Messing up the carbon cycle also makes a LOT more work for all of us. And with more work comes more cost. To think, we were trying to make life easier for us.
We like to mine and drill for coal, gas and oil and simply burn it because it is (erroneously) considered cheap energy. But doing so releases too much carbon into a system not designed to handle it which means we get whacky weather that costs economies around the world untold dollars in the form of property damage, lost productivity, healthcare costs, migration, refugee creation, on and on the list goes. We are socially adverse to stop burning fossil fuels because we’ve been trained to only look at jobs today, and cost on a monthly fuel bill or at the pump. How often do you hear relatives debating the latest gasoline prices vs the last time they debated the life cycle costs of owning an automobile or home run on fossil fuels? The fossil fuel economy has tons of hidden costs and we’ve all been schooled to keep them hidden. It is ironic that in a society that abhors social welfare programs, the very foundation of our fossil fuel addiction, which is killing us is in fact riddled with welfare in the form of these hidden costs.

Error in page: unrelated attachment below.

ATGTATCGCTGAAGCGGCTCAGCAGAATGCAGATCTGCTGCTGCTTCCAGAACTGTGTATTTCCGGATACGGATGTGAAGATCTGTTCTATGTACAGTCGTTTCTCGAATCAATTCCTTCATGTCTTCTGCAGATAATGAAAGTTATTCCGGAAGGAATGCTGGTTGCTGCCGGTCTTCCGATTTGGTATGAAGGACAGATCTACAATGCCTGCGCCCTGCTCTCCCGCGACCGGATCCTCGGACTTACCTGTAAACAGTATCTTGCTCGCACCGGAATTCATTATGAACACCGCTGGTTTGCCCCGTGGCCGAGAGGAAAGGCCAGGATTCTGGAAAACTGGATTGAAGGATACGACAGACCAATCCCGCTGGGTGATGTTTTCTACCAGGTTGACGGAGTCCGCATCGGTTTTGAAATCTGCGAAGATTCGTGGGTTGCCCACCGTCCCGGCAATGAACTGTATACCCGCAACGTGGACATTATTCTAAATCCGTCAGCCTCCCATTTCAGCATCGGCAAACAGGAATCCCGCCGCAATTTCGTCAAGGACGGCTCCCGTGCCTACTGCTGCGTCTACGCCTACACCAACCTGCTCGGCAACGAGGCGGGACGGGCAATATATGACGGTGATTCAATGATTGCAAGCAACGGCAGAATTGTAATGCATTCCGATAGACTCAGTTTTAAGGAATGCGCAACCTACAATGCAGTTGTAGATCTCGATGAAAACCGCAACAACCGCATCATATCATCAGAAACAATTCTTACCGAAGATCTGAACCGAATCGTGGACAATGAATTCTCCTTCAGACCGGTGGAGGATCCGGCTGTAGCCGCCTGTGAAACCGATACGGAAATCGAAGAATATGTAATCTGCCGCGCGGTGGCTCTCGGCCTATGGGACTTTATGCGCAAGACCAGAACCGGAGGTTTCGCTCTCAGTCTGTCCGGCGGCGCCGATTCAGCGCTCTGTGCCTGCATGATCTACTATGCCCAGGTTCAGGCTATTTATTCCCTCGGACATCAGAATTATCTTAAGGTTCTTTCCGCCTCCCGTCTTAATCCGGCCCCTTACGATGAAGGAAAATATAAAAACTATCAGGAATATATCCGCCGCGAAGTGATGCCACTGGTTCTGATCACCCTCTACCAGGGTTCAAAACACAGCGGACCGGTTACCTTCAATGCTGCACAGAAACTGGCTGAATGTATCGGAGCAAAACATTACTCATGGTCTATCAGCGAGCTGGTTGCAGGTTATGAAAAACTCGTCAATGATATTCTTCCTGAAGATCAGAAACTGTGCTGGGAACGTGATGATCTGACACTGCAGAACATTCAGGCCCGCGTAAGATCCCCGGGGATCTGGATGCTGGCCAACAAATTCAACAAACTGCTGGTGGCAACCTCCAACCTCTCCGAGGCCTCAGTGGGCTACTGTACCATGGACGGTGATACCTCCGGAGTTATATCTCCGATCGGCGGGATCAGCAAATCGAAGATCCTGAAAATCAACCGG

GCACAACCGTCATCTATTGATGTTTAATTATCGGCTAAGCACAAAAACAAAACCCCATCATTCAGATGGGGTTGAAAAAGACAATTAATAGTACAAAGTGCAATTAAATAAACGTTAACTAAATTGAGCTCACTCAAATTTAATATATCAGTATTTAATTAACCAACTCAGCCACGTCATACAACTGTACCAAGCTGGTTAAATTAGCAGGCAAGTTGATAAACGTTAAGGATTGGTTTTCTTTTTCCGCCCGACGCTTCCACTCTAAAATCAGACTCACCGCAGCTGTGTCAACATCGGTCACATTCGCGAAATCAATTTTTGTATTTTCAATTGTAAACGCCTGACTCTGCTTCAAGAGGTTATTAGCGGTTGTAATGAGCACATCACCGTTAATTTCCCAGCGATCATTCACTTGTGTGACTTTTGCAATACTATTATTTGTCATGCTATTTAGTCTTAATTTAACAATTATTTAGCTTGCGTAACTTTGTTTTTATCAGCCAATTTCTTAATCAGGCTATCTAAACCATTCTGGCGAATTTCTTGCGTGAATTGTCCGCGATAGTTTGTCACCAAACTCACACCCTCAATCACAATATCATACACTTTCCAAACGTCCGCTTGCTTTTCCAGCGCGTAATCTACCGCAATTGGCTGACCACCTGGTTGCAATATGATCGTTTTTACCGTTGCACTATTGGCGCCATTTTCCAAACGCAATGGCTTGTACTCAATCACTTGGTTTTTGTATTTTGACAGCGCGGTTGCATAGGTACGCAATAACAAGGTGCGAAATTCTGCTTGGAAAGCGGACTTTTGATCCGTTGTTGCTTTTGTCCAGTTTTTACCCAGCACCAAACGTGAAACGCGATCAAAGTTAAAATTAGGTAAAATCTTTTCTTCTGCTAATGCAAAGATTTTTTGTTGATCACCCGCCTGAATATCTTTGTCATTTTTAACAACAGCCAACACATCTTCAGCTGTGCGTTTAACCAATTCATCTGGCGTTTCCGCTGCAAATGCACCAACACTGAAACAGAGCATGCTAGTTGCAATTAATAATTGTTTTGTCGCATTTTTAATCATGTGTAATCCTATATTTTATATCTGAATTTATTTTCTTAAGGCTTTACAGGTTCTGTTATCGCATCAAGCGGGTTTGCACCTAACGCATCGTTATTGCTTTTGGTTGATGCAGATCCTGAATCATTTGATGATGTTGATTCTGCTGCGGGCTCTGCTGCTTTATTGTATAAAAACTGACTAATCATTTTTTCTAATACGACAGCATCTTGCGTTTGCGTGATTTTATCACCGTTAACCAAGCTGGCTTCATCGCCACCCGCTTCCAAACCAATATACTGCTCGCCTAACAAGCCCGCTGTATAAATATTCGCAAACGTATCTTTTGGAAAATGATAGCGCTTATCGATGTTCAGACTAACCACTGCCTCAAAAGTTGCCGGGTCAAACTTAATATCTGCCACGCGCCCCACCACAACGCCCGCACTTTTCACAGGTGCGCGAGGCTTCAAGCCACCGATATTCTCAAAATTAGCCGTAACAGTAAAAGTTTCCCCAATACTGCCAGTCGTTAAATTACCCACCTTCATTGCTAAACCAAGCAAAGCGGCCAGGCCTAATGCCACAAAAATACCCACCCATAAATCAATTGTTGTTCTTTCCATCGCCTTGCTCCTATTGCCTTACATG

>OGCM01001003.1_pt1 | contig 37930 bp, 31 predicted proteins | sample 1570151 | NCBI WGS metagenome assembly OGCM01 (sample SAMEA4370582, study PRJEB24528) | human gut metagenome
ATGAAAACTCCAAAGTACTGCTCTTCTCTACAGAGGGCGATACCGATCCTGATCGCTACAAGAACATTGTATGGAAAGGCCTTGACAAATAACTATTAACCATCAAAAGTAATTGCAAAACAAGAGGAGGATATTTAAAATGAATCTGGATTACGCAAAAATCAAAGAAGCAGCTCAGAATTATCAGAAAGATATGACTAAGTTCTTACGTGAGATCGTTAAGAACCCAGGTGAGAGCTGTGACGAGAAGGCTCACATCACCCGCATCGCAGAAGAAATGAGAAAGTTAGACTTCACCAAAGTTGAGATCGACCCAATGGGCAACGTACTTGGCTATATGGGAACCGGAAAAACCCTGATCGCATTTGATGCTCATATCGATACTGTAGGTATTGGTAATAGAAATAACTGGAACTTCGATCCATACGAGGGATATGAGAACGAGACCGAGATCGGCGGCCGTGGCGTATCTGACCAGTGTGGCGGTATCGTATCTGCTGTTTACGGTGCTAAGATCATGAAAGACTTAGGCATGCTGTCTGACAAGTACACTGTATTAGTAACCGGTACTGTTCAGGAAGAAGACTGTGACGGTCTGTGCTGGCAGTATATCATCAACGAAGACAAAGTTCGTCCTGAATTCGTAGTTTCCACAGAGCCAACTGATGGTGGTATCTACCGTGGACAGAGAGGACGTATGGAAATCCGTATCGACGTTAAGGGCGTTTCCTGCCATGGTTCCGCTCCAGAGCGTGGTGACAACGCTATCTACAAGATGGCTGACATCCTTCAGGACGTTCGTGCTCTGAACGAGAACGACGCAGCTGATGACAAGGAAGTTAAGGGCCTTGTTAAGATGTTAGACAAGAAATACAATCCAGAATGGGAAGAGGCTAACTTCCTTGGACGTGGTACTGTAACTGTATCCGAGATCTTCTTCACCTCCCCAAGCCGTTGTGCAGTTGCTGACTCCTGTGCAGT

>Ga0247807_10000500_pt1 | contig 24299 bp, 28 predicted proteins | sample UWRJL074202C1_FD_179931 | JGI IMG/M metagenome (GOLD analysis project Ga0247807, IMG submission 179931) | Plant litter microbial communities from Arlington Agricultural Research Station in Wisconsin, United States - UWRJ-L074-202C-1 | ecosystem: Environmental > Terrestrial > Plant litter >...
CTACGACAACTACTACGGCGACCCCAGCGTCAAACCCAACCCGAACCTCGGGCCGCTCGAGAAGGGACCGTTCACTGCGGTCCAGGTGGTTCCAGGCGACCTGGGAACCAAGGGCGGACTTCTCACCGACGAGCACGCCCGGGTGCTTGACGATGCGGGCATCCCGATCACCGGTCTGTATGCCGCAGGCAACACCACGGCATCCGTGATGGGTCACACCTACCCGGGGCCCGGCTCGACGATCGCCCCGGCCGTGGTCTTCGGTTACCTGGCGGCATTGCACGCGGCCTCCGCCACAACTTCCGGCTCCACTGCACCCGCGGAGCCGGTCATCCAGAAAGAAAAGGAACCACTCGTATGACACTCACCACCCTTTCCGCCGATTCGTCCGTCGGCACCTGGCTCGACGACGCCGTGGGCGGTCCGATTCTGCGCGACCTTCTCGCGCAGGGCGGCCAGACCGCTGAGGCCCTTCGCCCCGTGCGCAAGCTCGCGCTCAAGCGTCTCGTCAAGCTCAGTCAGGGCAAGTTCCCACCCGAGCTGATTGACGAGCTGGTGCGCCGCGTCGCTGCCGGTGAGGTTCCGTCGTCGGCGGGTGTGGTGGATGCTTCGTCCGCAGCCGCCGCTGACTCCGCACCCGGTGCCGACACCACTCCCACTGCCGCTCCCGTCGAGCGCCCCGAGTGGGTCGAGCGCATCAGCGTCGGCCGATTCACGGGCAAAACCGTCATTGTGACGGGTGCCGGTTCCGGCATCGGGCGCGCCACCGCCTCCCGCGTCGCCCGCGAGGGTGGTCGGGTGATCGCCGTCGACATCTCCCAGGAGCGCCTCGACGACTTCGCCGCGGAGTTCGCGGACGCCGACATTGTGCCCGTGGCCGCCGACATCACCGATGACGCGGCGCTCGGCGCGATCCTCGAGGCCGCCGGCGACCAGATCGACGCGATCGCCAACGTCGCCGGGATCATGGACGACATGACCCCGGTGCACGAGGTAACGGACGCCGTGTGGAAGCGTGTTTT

Fossil fuels make all of our lives more difficult and more costly.
There is a better way. The sun (and earth) provides us with free energy just like free fossil fuels do. And we don’t have to dig underground for it necessarily (or at least we only need mine for the useful metals and elements needed to harvest solar power or mine geothermal wells). The biggest argument against renewable energy is that it costs too much and we can’t power everyone on it. Well let me tell you what, it doesn’t cost too much, we can power everything on renewables, and we have no choice if we want to live. So we need to rethink how we assess cost and value, and we need to rethink the possibilities here. More solar energy hits the surface of the planet daily than we could imagine using in a year. We need to work smarter and not harder.